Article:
Dragons, fire and particles, oh my!

Most of my experience was played in performance mode running at 120Hz, which is far and away the best way to play Forspoken compared to both its quality and ray-tracing options. It’s far from a bad game to watch in action too, but for all the particle effects and visual flourishes to Frey’s attacks, a little more time should have been put into the texture details of the world and the facial animations of its cast. Similarly, despite the likes of Bear McCreary attached to the project, the musical score is surprisingly lacking the kind of inventiveness the composer is known for. Again, there are those brief glimpses here or there, but it never amounts to much more than just another fantasy soundtrack you’ve heard many times over.

Perhaps it was a development team that ran out of time to really polish things up, maybe it was the lack of complementary ideas to build upon its combat mechanics, but it’s hard to ignore Forspoken’s many flaws. Truth be told, I enjoyed the moments where I could run around and explore in my own time, fighting off vicious critters while tumbling about like a crazed acrobat and throwing all sorts of spells. As soon as the game slowed to a crawl to reveal another vital piece of lore or dialogue to push things along, I just wanted it to end so I could get on with it. There are a few brief hints of what could have been narratively but, again, it never tries to be anything more than generic in Frey’s growth from reluctance to acceptance. We’ve been here so many times before and that’s the most disappointing part of it all. Yes, creating a new IP is a challenge that I do not envy anyone having to work on, but all this needed was that extra spark to push things forward.

There’s a bear in there

Final Thoughts

Forspoken is a decent action game stuck within the confines of a one-note, clichéd fantasy tale. Its problems are obvious from the outset, but dig a little deeper and there’s fun to be found underneath a rough, seemingly underdeveloped exterior. When I reached the open world and went my own way I had a blast, but so many times it drags itself down and pulls you back into a narrative that never really gets going. The latter half of the game is a slog to get through, but if you do manage to fight it out and reach the other side of the credits you’ll find some decent objectives, side quests and added abilities to uncover. It’s just a damn shame the world of Forspoken never reaches its full potential, a wasted opportunity that is an okay time waster instead of the memorable, inventive tale it could have been.

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Reviewed on PS5 // Review code supplied by publisher

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Forspoken Review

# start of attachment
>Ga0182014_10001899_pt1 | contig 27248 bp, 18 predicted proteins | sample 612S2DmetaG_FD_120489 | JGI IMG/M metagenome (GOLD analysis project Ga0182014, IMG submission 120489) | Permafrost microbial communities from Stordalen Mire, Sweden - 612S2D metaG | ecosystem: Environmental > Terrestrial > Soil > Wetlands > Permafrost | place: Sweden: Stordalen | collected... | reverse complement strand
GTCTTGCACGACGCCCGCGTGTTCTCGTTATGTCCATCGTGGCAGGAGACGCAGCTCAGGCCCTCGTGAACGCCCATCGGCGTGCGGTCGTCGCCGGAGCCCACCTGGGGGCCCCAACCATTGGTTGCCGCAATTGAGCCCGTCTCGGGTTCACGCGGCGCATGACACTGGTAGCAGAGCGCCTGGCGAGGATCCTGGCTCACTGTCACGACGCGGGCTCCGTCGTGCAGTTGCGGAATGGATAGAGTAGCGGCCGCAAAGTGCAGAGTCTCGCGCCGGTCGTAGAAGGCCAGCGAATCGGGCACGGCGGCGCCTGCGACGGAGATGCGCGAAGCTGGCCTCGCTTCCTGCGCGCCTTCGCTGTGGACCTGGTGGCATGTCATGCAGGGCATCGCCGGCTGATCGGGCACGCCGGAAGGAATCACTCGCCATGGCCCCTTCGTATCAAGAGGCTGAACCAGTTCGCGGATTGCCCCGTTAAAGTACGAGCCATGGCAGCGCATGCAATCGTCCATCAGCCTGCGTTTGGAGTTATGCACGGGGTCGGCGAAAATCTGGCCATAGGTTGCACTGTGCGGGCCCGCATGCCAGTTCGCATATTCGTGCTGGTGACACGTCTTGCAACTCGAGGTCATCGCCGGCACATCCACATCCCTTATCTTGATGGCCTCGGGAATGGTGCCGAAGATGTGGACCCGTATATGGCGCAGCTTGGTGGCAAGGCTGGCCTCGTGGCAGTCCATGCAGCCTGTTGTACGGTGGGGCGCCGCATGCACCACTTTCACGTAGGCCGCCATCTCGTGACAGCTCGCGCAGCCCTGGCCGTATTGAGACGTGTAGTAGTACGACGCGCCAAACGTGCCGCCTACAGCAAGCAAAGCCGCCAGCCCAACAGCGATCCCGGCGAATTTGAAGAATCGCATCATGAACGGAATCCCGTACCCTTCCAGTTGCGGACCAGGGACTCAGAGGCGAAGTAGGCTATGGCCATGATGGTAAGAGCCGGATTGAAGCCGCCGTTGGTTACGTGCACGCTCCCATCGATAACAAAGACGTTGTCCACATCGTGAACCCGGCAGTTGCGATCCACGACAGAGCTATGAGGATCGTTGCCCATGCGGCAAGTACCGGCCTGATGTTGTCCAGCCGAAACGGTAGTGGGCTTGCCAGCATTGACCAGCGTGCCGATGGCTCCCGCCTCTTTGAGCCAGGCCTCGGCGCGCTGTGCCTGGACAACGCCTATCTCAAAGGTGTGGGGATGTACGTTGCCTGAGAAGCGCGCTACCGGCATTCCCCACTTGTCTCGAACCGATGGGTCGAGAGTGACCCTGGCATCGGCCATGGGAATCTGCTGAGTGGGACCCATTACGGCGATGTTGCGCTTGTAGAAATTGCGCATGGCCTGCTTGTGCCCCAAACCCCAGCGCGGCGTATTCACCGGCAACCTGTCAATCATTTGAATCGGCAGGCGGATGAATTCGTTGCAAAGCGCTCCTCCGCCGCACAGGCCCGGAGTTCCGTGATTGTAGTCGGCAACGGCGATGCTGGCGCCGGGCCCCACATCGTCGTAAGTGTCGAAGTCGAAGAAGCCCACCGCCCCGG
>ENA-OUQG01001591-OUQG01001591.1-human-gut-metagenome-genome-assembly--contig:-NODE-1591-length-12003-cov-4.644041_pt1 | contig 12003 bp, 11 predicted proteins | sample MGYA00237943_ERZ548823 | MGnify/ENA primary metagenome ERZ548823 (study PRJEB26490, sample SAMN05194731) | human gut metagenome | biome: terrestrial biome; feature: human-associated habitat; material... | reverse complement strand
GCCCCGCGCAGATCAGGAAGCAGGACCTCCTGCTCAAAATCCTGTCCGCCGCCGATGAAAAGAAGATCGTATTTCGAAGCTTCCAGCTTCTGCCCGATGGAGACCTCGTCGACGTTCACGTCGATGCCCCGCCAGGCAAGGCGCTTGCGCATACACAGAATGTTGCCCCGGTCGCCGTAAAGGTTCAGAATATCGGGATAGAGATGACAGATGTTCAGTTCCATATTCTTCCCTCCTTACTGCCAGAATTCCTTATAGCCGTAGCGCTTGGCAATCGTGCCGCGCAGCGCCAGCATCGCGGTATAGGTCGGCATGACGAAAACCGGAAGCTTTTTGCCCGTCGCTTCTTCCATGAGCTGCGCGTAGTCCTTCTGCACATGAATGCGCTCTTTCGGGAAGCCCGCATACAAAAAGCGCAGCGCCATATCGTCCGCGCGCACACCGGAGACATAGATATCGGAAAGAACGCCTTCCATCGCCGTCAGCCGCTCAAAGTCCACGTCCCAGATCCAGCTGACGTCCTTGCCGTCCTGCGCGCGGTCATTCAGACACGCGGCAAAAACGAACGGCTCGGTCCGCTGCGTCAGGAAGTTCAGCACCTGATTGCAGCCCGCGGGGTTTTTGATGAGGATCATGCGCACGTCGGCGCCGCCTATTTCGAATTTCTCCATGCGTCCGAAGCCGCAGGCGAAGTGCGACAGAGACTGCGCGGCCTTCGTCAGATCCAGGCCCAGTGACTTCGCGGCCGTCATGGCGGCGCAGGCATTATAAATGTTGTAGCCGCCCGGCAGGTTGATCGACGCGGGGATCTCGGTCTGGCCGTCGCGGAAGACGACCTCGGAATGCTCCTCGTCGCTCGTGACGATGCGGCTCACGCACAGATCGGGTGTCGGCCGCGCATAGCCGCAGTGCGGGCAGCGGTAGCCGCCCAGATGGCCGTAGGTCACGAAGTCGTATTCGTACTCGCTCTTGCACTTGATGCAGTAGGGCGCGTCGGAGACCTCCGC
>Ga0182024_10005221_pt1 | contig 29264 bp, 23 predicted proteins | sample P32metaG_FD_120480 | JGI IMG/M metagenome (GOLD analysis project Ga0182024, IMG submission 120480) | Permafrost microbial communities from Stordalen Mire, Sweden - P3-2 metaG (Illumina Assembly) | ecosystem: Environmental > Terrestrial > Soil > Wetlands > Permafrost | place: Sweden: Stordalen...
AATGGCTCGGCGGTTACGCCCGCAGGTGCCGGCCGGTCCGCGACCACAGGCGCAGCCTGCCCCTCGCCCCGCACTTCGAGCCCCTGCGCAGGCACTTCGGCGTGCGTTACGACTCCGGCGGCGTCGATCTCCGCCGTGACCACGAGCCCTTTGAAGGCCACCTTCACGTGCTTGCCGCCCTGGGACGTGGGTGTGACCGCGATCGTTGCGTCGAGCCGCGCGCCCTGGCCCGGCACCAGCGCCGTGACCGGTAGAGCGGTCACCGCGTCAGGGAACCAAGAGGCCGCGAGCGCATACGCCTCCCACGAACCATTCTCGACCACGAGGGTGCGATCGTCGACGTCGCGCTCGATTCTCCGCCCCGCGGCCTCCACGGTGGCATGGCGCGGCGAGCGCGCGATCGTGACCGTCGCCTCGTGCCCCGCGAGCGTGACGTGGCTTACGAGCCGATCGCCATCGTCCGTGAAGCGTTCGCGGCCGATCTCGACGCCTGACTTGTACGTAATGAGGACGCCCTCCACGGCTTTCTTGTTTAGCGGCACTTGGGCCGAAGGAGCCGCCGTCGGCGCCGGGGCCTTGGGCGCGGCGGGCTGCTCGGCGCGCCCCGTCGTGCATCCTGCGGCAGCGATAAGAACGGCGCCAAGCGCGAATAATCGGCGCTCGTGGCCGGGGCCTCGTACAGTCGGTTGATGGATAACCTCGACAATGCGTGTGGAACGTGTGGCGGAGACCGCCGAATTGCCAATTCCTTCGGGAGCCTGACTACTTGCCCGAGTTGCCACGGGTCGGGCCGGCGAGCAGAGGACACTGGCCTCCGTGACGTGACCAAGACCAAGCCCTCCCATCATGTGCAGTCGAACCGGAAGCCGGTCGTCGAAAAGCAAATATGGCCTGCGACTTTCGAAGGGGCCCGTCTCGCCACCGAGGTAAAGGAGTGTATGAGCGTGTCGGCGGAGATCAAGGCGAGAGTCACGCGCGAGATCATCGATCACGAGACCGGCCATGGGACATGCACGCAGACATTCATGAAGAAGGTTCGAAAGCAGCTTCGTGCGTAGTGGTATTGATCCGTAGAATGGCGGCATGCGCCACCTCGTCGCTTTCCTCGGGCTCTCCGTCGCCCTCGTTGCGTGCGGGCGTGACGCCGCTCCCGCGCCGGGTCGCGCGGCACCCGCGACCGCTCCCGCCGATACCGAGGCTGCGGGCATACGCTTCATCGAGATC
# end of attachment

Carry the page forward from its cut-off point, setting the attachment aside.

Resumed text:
If only
Despite some moments of genuine enjoyment, with a combat system that does its best to entertain, Forspoken never makes the most of its potential. Ultimately, there are bigger, bolder and more inventive action games both already out there and soon to be upon us in an already stacked 2023 release schedule.
The Good
Enjoyable combat mechanics
Spells are well designed with plenty of variety
The open world holds some interesting side quests
Particle effects, everywhere
The Bad
A wasted narrative that’s far too been there, done that
Outside of the combat, the rest of the package feels surprisingly poor
Too many particles, not enough texture quality where it’s needed
Open world feels sparse in places
6.5
Has A Crack
  • Luminous Productions
  • Square Enix
  • PS5 / PC
  • January 24, 2023

Forspoken Review
If only
Despite some moments of genuine enjoyment, with a combat system that does its best to entertain, Forspoken never makes the most of its potential. Ultimately, there are bigger, bolder and more inventive action games both already out there and soon to be upon us in an already stacked 2023 release schedule.
The Good
Enjoyable combat mechanics
Spells are well designed with plenty of variety
The open world holds some interesting side quests
Particle effects, everywhere
The Bad
A wasted narrative that’s far too been there, done that
Outside of the combat, the rest of the package feels surprisingly poor
Too many particles, not enough texture quality where it’s needed
Open world feels sparse in places
6.5
Has A Crack
Written By Mark Isaacson

Known on the internet as Kartanym, Mark has been in and out of the gaming scene since what feels like forever, growing up on Nintendo and evolving through the advent of PC first person shooters, PlayStation and virtual reality. He'll try anything at least once and considers himself the one true king of Tetris by politely ignoring the world records.